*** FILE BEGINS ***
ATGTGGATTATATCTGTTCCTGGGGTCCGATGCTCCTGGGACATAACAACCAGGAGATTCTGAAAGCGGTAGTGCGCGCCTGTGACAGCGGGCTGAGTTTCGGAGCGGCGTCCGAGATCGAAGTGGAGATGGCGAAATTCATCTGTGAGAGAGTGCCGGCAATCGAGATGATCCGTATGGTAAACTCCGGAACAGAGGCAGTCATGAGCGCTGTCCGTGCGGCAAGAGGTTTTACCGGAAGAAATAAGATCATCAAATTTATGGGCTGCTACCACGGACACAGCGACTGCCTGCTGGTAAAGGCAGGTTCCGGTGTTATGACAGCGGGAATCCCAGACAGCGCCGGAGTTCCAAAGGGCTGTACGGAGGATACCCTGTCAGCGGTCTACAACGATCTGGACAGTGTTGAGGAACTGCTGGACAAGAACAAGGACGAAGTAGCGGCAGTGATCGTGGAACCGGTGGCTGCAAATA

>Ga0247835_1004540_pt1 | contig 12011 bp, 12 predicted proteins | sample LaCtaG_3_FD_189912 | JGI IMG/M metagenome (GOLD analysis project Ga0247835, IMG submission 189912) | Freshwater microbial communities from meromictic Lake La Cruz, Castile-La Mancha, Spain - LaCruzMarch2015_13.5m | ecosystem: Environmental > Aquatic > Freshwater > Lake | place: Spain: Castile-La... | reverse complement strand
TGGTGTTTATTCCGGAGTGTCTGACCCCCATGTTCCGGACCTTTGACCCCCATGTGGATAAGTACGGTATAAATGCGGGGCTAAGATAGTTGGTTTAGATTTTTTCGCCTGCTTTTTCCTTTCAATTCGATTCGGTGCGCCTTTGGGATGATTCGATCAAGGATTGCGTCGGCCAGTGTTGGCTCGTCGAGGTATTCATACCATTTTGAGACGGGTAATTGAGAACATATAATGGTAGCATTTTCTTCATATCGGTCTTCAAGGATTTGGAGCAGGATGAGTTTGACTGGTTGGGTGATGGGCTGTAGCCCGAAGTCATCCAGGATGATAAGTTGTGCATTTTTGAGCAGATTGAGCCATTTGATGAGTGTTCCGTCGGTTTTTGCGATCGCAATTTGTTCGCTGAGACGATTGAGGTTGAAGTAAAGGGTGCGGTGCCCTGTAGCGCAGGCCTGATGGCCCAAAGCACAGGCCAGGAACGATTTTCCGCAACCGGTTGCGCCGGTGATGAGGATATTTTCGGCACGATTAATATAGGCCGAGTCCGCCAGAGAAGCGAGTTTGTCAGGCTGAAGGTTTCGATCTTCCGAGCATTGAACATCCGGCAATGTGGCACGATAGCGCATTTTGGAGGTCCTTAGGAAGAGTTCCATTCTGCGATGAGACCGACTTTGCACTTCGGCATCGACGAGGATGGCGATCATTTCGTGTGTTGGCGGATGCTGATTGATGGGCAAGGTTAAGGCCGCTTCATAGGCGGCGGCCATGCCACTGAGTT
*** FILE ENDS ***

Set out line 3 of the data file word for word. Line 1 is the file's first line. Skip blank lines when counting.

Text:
TGGTGTTTATTCCGGAGTGTCTGACCCCCATGTTCCGGACCTTTGACCCCCATGTGGATAAGTACGGTATAAATGCGGGGCTAAGATAGTTGGTTTAGATTTTTTCGCCTGCTTTTTCCTTTCAATTCGATTCGGTGCGCCTTTGGGATGATTCGATCAAGGATTGCGTCGGCCAGTGTTGGCTCGTCGAGGTATTCATACCATTTTGAGACGGGTAATTGAGAACATATAATGGTAGCATTTTCTTCATATCGGTCTTCAAGGATTTGGAGCAGGATGAGTTTGACTGGTTGGGTGATGGGCTGTAGCCCGAAGTCATCCAGGATGATAAGTTGTGCATTTTTGAGCAGATTGAGCCATTTGATGAGTGTTCCGTCGGTTTTTGCGATCGCAATTTGTTCGCTGAGACGATTGAGGTTGAAGTAAAGGGTGCGGTGCCCTGTAGCGCAGGCCTGATGGCCCAAAGCACAGGCCAGGAACGATTTTCCGCAACCGGTTGCGCCGGTGATGAGGATATTTTCGGCACGATTAATATAGGCCGAGTCCGCCAGAGAAGCGAGTTTGTCAGGCTGAAGGTTTCGATCTTCCGAGCATTGAACATCCGGCAATGTGGCACGATAGCGCATTTTGGAGGTCCTTAGGAAGAGTTCCATTCTGCGATGAGACCGACTTTGCACTTCGGCATCGACGAGGATGGCGATCATTTCGTGTGTTGGCGGATGCTGATTGATGGGCAAGGTTAAGGCCGCTTCATAGGCGGCGGCCATGCCACTGAGTT